Boom & Bust, Fracking Contamination, Realities of Wildfire, and Ghost Net Busters

After a bit of a summer hiatus, The Nooze is back in action!  Over this week we'll bring you highlight stories from the past month, and pick back up with regular blog posts starting in August. josh zaffosFirst, from Joshua Zaffos, writing for the Sierra Club's magazine, a look at oil and gas exploration in the West:

Busting Out of Boom and Bust

IN LATE JUNE, WHEN THE SNOW DISAPPEARS from the high-country forests, Jock Jacober moves hundreds of cows into the meadows of Coal Basin in Colorado's White River National Forest. Located between 9,000 and 10,000 feet, the mid-elevation pastures are part of the 221,500-acre Thompson Divide, undeveloped public lands that provide important summer livestock forage and essential elk-calving habitat.

From the growing mountain town of Carbondale, Jacober and his three sons operate Crystal River Meats, processing grass-fed beef that he and other local ranchers raise. Started in 1999, the specialty business has grown to distribute to Whole Foods and Natural Grocers supermarkets. Most of the ranchers rely on U.S. Forest Service grazing leases in Coal Basin and other designated roadless parcels in the Thompson Divide. "For 100 years, guys have been running cattle up there," Jacober says. "It's a good place to grow food for the valley." Read more.

Colorado rancher Jock Jacober (Photo by David Clifford)

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John roachNext, from John Roach, contributing writer at NBC News, a story about the bottom line in the debate about fracking and water quality:

Natural gas found in drinking water near fracked wells

Elevated levels of methane and other stray gases have been found in drinking water near natural gas wells in Pennsylvania's gas-rich Marcellus shale region, according to new research. In the case of methane, concentrations were six times higher in some drinking water found within one kilometer of drilling operations.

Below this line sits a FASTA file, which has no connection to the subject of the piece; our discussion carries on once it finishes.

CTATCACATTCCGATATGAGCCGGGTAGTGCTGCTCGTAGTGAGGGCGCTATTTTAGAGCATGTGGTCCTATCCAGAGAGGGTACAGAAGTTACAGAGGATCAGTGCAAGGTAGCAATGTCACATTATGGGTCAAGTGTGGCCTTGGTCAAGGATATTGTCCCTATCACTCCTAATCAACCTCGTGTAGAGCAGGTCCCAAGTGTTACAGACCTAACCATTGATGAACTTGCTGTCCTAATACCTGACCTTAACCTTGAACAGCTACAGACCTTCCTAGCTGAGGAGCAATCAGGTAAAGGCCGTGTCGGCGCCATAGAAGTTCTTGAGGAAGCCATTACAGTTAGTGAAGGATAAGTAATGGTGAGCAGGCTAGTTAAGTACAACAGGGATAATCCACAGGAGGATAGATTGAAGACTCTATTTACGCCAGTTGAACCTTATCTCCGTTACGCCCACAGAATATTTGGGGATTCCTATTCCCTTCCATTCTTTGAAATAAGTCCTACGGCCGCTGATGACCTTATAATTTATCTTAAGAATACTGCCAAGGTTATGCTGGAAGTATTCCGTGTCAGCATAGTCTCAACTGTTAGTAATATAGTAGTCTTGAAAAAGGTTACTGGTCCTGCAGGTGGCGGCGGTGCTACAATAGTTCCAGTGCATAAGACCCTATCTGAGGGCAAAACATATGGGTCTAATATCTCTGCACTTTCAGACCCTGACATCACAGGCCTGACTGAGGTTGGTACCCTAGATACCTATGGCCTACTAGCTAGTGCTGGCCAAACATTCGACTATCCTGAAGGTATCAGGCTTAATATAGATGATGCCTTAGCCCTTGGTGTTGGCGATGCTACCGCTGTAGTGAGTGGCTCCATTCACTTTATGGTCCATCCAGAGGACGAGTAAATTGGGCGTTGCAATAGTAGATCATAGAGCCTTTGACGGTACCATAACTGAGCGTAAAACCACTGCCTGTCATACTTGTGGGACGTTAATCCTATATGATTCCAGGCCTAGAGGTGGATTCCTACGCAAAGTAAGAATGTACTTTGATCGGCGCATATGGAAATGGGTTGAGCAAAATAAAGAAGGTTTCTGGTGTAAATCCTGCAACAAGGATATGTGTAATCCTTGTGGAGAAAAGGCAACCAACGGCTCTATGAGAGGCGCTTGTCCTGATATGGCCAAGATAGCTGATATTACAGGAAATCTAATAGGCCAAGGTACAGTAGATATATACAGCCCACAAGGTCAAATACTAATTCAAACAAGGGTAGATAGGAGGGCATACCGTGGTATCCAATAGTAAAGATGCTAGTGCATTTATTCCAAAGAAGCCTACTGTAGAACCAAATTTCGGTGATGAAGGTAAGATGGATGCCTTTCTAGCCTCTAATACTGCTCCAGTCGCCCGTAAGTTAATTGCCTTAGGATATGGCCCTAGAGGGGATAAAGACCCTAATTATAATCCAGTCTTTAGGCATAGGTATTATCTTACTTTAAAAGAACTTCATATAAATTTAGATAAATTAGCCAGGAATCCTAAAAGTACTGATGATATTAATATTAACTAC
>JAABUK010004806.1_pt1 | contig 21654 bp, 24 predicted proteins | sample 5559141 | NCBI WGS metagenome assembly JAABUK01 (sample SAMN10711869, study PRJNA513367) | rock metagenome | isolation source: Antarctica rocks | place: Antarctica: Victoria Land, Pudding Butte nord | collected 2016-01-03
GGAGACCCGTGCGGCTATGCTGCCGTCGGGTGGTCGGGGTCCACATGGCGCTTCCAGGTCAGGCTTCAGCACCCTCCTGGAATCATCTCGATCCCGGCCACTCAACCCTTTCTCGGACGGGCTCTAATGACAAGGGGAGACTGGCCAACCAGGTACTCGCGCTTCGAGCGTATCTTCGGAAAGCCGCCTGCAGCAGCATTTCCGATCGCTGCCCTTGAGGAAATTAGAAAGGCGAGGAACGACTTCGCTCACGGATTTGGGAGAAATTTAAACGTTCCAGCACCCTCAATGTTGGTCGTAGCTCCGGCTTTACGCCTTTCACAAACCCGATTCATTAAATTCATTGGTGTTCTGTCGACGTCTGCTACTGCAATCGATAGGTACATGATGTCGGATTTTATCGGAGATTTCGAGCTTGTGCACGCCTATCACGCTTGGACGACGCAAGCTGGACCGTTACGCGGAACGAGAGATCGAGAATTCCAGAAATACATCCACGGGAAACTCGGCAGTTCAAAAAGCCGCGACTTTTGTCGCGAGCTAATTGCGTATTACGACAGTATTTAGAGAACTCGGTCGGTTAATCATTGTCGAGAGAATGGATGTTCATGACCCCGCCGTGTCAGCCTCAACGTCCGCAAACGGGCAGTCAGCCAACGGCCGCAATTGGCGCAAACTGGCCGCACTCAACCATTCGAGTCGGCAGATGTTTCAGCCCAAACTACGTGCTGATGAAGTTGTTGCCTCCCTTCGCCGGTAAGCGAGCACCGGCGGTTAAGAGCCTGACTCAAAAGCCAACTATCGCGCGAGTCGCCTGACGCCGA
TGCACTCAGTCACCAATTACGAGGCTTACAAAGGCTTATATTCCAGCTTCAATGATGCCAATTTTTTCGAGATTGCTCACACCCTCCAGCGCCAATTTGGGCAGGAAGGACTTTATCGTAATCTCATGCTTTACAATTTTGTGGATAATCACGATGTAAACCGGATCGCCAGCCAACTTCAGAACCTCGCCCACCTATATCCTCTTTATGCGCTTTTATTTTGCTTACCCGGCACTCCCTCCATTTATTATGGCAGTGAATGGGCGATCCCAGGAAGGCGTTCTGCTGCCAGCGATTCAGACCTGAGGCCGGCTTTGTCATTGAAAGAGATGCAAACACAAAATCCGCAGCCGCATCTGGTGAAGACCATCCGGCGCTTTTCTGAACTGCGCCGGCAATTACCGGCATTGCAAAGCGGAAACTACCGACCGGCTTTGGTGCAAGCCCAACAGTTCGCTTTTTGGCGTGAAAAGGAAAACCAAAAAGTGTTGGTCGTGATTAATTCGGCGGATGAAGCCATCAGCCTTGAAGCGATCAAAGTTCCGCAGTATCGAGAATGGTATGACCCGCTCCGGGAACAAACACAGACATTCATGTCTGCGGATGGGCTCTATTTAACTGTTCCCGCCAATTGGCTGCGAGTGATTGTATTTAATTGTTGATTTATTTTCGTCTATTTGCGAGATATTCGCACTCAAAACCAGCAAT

"The bottom line is strong evidence for gas leaking into drinking water in some cases," Robert Jackson, an environmental scientist at Duke University in Durham, N.C., told NBC News. "We think the likeliest explanation is leaky wells," he added... Read more.

A Marcellus shale gas extraction well pad and farm in Pennsylvania. New research finds contaminated drinking water, in some cases, in homes within one kilometer of these wells. (Photo by Robert Jackson)

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Michael Kodas_2In the midst of fire season and in the wake of the tragic Yarnell Hill fire, an interview on NPR with IJNR alumnus Michael Kodas about the realities of wildfire today:

The New World of Firefighting Realities, Climate and Humans

An aerial tanker drops fire retardant on a wildfire threatening homes near Yarnell, Ariz., on July 1. An elite crew of firefighters was overtaken by the out-of-control blaze on June 30, killing 19 members as they tried to protect themselves from the flames under fire-resistant shields. (Photo by Chris Carlson/AP)

Writer and photojournalist Michael Kodas has been documenting firefighting and firefighters for more than a decade. His current book project, Megafire, an examination of the new world faced by firefighters, will be released in 2014. Kodas, also the author of High Crimes: The Fate of Everest in an Age of Greed, lives in Boulder, Colo. He traveled to Arizona after 19 elite Granite Mountain Hotshots firefighters from Prescott died June 30 battling a lightning-sparked wildfire in nearby Yarnell... Read more. 

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Ashley AhearnFrom Ashley Ahearn with EarthFix, a story on Public Radio International's The World about deadly abandoned fishing nets, and the folks who are battling them:

Ghost Net Busters: Global Activists Dive to Remove Deadly Lost Fishing Nets

Pascal van Erp saw his first ghost net when he was exploring a ship wreck in the North Sea.

“It was a very scary thing,” the Dutch diver says. He says the abandoned fishing net almost got him. Other creatures weren’t so lucky.

“A lot of sea life was captured by the nets and the fishing lines,” he says.

The experience haunted van Erp, and he soon realized that ghost nets – nets lost or cut from fishing boats – were a global problem. So he founded an organization called Ghostfishing International to help raise awareness about the issue and connect people around the world who are working to remove nets... Read and hear more.

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